Open mind for Murray bass

Bass are willing players on Lake Murray this month, but anglers have to stay flexible in their tactics. (Picture by Brian Cope)

Stay flexible for Lake Murray’s spring bass

Anglers can expect to find Lake Murray’s largemouth bass in feeding mode this month, and a variety of lures can be effective.

Gettys Brannon of Columbia is a big fan of fishing Murray this time of year. He won the FLW College Fishing Championship on this lake in the spring of 2015.

Brannon said not only can a mixture of lures be effective, they are also mandatory, thanks to the fickle nature of the fish this month.

“You can catch them on jigs, swimbaits, really just about anything this time of year, depending on numerous factors. The bass are moving around a lot right now throughout the day, so anglers need to stay on the move and keep an open mind,” he said.

This may seem like a daunting task, but Brannon said it’s easy to find a starting point, especially if you begin fishing early.

“In the early morning, a little wind is usually pushing into Lake Murray’s coves. This pushes the baitfish along the shoreline’s banks and walls. So bass congregate in these areas, knowing they have a smorgasbord in front of them,” he said.

One of the biggest problems for anglers targeting bass is a fun one. Stripers are active and aggressive in the same areas bass are lurking. And bass anglers will catch numerous stripers before catching their first bass on many spring days.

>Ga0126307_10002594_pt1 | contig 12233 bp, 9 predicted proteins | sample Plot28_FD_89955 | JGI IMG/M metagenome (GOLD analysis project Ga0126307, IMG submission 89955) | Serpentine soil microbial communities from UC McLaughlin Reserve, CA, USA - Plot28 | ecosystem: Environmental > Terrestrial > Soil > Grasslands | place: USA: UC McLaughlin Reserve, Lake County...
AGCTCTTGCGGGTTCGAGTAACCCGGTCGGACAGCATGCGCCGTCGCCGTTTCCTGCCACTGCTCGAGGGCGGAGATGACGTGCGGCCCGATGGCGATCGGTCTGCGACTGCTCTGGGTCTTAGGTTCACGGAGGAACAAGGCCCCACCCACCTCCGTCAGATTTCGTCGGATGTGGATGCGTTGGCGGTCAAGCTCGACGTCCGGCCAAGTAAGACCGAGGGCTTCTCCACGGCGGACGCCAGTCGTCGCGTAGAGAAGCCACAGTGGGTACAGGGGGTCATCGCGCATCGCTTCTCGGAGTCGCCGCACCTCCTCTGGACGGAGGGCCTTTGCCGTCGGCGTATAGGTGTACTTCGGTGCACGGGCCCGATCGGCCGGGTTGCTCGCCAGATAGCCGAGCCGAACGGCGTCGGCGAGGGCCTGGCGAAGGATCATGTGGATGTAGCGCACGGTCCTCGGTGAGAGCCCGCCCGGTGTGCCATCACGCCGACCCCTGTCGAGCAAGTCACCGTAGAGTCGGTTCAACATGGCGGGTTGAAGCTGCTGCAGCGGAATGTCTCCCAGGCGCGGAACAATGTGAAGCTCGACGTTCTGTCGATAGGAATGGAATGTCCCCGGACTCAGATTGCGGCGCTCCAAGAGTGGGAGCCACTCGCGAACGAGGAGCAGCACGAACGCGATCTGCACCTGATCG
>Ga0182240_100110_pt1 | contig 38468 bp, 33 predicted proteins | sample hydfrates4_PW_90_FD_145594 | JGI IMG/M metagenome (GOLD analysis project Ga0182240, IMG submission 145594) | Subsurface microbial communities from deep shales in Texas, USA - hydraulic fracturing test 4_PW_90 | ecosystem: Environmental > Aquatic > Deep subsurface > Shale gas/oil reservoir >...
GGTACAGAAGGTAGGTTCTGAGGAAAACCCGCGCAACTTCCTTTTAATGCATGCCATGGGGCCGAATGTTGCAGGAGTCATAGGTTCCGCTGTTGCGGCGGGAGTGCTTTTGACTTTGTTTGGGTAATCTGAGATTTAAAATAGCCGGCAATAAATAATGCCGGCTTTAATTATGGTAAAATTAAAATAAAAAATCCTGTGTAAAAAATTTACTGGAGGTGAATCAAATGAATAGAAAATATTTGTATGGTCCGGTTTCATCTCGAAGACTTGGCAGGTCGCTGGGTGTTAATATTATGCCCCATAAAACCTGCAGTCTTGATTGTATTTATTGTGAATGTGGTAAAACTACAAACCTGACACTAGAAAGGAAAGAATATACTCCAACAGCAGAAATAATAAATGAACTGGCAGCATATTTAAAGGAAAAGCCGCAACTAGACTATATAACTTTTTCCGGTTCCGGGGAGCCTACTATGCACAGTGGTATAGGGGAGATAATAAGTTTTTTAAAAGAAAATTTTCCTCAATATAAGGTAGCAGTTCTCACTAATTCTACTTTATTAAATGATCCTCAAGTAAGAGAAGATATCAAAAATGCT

Another problem arises when anglers get on the water with a certain mindset as to what the bass will be doing that day. Brannon said that’s understandable when the fish bit a certain way the day before, but this time of year, the bite changes dramatically within the same week, and even in the same day.

“You really have to be flexible and willing to fish multiple lures, locations, and tactics in the spring,” he said.

Good lure choices in the early morning include jerkbaits and topwater plugs. Skipping jigs under docks is another good tactic, especially on days with little to no wind.

And once the morning gives way to the sun, bass will key on docks, staying in the shade where they can ambush prey. Jigs are hot lures then, and Brannon said casting them as far under the docks as possible is the key to enticing bites from the biggest, most elusive bass.

Short-striking fish are common this month, but Brannon said anglers can catch those fish too.

“When you feel your lure getting swiped at, but the fish aren’t taking it, the trick is to cast a different lure right back to that spot. And if they swipe at, but miss, that lure too, then try another one,” he said.

This is also the case when Brannon sees a bass follow his lure, only to turn away at the last second.

“I do the same thing when that happens. I immediately cast a different lure, and usually a completely different type of lure, right back. It doesn’t work every single time, but it works often enough to know that you need to have multiple lures tied on to different rods, and have them on the deck and ready,” he said.

About Brian Cope 2762 Articles
Brian Cope is the editor of Carolina Sportsman. He has won numerous awards for his writing, photography, and videography. He is a retired Air Force combat communications technician, and has a B.A. in English Literature from the University of South Carolina. You can reach him at

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